Ge Gan-ru, described in The New Grove Dictionary of Music and Musicians as ‘China’s first avant-garde composer’, is often regarded as one of the most original composers of his generation. His music is known for its immediately identifiable individualism and unique sound.
Born in Shanghai in 1954, Ge studied violin when he was very young. At 17, he was sent to a labor camp to receive so-called “re-education” during the Cultural Revolution. When he was 20, he was admitted by Shanghai Conservatory of Music where he studied both violin and composition. After graduation in 1981, Ge was appointed assistant professor of composition at the Shanghai Conservatory of Music.
By the late 1970s and early 1980s, Ge was already known in China as the first composer to employ contemporary and avant-garde techniques which were prohibited at the time. He was criticized for his individualism, which was directly at odds with the prevailing ideology.
In 1983, Ge became the first Chinese composer to be invited to study at Columbia University in New York where he obtained a doctoral degree in composition. Ge has since been living and working in the New York area.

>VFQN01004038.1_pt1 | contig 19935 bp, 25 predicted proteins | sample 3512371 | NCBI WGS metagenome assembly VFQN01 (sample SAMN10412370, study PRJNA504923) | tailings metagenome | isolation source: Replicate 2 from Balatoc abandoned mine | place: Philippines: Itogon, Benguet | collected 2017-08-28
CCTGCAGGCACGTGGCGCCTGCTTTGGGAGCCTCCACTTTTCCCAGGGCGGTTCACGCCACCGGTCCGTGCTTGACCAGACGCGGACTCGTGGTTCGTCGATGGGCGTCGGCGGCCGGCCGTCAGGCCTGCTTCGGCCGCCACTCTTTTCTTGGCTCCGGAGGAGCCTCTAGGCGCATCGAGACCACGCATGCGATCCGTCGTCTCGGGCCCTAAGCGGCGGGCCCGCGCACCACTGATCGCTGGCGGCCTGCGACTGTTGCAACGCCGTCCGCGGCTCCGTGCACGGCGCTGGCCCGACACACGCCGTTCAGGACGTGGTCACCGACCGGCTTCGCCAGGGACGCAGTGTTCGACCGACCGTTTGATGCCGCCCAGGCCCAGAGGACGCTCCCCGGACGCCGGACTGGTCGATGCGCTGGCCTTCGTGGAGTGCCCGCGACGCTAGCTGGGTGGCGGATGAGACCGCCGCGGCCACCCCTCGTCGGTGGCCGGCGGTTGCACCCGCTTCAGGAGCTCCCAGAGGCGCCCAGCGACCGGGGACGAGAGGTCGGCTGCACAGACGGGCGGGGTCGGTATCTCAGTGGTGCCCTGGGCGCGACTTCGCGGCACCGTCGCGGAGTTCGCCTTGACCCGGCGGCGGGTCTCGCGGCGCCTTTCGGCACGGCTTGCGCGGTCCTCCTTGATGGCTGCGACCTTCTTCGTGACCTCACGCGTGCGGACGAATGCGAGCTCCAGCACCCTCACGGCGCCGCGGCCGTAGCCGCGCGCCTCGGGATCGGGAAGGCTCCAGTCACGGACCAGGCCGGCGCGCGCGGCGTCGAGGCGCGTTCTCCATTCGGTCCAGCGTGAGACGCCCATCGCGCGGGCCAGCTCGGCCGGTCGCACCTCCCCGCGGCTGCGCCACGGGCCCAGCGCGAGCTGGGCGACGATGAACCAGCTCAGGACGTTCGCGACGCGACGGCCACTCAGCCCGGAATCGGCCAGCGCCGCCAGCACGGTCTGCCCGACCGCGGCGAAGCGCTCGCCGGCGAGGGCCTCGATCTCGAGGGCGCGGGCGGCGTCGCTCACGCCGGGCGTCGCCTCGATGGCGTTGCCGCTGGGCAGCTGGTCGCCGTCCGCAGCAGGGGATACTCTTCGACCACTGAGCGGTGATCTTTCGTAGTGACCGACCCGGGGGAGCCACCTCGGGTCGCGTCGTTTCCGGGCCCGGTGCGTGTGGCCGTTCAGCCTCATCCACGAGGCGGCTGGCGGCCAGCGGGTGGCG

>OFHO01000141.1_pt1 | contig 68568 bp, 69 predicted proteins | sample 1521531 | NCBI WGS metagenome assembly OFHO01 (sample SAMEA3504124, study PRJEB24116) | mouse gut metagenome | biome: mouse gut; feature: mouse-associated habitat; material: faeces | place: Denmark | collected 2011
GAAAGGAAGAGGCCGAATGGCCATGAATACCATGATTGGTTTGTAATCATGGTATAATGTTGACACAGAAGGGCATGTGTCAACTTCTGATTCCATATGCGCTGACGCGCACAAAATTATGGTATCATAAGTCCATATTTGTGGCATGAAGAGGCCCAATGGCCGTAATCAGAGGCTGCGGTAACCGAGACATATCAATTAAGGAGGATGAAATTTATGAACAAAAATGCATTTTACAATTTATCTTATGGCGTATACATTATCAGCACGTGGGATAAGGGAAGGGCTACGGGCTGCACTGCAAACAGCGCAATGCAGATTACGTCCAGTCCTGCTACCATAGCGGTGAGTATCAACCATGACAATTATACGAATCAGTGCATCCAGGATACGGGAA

Ge has composed music for concerts as well as theater, dance and films. The New York Philharmonic, BBC Orchestra, Royal Scottish National Orchestra, Lyon National Orchestra, Tokyo Philharmonic, American Composers Orchestra, Orchestra of Castilla y Leon, Brooklyn Philharmonic, Hong Kong Philharmonic, Shanghai Symphony Orchestra, Chamber Music Society of Lincoln Center, the Kronos Quartet, Shanghai Quartet, Miami Quartet and many other ensembles have commissioned and performed his works.
Ge’s music has been released by Naxos, BIS Records, Telarc, Albany Records, New Albion Records and Mode Records. His orchestral album “Chinese Rhapsody”, chamber music album “Lost Style” and string quartet album “Fall of Baghdad” have all received critical acclaims worldwide. His upcoming releases include an orchestral CD by BIS Records which features his flute concerto “Fairy Lady Meng Jiang” (2008) and orchestral suite “Lovers Besiege” (2009).